Shihong Lin, associate professor of civil and environmental engineering, has been awarded a Walter L. Huber Civil Engineering Research Prize by the American Society of Civil Engineers. Lin was honored alongside three other researchers.
The Huber Prize, named after former ASCE president Walter L. Huber, is given to researchers based on the impact of their research on their chosen subdisciplines and on the broader field of civil engineering. The award committee focuses on impact as measured by total number of citations, h-index, total research funding received and letters of recommendation.
Lin was recognized for his contributions in advancing fundamental understanding of and developing innovative technologies for water separation processes to address critical challenges in water and resource sustainability.
Separation processes have played an indispensable role in modernizing water treatment and will become increasingly important as water treatment evolves to adapt to climate change. In addition to enhancing water security, advanced water separation processes are also critical for tapping into unconventional sources for a sustainable supply of nutrients and critical minerals.
“I am humbled and honored to join a cohort of exceptional colleagues from all areas of civil engineering in being recognized with the Huber Prize,” Lin said. “While officially the award is a recognition of my research contributions to the field, we all know that these contributions would not have been possible without the hard work and creativity of the very high-quality graduate students at Vanderbilt.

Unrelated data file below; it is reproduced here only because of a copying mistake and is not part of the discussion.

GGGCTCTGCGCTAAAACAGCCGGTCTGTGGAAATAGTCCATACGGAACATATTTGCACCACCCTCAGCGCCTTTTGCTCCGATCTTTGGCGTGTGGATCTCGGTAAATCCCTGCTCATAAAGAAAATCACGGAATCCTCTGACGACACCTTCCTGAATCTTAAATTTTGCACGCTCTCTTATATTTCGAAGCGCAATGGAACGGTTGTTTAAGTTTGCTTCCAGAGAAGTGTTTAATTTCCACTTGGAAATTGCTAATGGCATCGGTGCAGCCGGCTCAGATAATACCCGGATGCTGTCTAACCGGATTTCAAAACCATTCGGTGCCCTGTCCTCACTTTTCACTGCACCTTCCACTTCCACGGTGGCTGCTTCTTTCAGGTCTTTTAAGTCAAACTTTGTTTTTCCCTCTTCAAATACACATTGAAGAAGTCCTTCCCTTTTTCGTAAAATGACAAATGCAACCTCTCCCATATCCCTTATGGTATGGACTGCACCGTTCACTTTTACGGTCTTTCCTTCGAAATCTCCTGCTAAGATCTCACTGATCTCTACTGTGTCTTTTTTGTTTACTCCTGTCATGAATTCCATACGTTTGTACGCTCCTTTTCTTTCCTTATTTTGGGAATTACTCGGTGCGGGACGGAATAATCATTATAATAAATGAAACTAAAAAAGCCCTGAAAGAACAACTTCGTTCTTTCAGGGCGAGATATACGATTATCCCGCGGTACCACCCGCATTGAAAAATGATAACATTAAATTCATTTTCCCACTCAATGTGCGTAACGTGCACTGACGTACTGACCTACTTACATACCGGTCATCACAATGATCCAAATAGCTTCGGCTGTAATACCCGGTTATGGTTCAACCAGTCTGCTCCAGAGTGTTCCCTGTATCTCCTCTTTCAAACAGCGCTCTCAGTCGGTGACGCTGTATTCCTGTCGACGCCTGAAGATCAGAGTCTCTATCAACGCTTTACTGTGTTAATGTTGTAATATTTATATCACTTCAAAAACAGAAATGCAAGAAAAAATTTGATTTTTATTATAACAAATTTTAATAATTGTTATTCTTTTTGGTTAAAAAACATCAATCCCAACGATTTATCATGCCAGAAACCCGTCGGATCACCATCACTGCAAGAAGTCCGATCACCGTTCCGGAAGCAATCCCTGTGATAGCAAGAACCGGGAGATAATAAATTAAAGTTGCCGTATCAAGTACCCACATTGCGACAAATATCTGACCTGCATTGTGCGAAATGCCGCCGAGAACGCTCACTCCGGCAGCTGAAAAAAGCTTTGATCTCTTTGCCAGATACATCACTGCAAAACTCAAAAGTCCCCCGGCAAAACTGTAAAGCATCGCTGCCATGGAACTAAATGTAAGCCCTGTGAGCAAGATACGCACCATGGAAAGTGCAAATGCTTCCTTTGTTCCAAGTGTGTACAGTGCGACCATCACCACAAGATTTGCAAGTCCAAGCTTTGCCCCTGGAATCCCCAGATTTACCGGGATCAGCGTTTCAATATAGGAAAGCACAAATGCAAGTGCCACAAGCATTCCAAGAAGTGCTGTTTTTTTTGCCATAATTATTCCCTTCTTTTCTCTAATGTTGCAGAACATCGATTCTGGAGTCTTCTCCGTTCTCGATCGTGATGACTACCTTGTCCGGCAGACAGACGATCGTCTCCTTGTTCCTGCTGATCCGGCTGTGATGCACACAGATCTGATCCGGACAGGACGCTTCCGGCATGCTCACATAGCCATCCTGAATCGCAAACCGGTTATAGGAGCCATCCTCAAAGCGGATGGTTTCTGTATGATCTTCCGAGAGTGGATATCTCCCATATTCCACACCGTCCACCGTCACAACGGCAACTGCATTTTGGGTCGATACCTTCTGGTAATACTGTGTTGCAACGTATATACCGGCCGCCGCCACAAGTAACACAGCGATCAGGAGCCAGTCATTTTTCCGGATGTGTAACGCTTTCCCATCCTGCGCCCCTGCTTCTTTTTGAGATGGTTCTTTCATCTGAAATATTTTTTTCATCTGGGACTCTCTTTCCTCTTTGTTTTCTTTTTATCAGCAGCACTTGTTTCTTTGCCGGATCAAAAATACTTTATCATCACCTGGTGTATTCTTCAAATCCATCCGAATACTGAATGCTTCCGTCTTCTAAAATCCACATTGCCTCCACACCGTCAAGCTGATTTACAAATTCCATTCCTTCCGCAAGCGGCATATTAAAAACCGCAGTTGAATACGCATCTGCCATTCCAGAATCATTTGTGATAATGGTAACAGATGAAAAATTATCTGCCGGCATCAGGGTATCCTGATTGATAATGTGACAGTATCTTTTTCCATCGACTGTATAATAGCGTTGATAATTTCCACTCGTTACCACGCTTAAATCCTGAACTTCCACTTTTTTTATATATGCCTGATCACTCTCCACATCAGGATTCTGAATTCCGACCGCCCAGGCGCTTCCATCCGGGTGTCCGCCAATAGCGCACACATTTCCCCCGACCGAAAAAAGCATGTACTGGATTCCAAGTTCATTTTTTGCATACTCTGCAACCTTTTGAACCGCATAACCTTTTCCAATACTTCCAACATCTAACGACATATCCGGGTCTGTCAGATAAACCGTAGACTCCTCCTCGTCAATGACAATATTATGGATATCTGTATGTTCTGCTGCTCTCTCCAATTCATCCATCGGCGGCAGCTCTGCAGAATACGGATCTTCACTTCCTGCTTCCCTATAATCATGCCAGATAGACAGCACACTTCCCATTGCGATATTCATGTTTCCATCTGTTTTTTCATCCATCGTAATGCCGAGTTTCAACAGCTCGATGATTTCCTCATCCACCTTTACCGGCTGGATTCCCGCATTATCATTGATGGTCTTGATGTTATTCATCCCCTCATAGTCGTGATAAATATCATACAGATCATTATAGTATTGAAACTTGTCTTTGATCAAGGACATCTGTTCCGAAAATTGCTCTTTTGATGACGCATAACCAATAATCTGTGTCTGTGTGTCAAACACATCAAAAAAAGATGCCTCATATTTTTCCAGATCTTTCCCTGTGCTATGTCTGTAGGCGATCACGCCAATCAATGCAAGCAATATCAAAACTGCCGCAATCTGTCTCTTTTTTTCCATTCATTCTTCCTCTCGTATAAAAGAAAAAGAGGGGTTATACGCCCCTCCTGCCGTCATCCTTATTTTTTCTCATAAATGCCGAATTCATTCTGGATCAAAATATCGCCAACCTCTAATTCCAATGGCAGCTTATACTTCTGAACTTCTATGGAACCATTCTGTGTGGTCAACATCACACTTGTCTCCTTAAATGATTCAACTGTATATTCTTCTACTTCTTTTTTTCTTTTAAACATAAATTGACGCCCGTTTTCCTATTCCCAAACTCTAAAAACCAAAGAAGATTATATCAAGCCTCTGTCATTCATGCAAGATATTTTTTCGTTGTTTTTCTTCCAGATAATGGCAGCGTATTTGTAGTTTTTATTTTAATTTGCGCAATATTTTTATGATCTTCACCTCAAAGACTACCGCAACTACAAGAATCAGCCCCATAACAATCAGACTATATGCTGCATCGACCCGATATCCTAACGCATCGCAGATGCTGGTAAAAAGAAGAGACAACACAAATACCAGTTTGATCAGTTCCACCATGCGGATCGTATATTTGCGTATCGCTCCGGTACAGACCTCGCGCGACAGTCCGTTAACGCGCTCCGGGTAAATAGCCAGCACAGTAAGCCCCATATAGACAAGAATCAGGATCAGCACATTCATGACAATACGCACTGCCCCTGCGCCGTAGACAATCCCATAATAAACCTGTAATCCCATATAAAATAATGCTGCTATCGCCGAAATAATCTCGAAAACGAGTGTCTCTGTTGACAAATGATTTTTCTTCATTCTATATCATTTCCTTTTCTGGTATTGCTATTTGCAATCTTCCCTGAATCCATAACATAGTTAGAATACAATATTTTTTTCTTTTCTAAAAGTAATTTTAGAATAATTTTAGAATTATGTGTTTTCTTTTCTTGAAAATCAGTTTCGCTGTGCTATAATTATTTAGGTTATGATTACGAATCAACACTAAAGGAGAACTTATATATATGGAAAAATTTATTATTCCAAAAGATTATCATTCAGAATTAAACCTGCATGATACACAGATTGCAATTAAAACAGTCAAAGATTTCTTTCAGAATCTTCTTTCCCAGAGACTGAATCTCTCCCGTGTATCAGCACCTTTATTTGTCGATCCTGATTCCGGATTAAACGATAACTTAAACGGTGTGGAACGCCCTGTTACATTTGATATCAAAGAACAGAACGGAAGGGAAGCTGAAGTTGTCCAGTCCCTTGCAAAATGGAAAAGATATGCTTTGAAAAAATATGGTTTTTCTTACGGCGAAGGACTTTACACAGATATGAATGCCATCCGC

“Winning the Huber Prize is a significant milestone in my career, and it motivates me to continue to be bold and innovative and to perform impactful research to advance the fundamental science in water separation processes and develop technology that can benefit society toward greater sustainability.”
Lin, who joined Vanderbilt in 2015, grew up in China and received his bachelor’s degree from Harbin Institute of Technology in 2006. He earned his master’s degree and Ph.D. from Duke University in 2011 and 2012.
About the American Society of Civil Engineers
The American Society of Civil Engineers represents more than 150,000 members of the civil engineering profession in 177 countries. Founded in 1852, ASCE is the nation’s oldest engineering society. It stands at the forefront of a profession that plans, designs, constructs and operates society’s economic and social engine—the built environment—while protecting and restoring the natural environment. ASCE is a leading provider of technical and professional conferences and continuing education; is the world’s largest publisher of civil engineering content; and serves as an authoritative source for codes and standards that protect the public.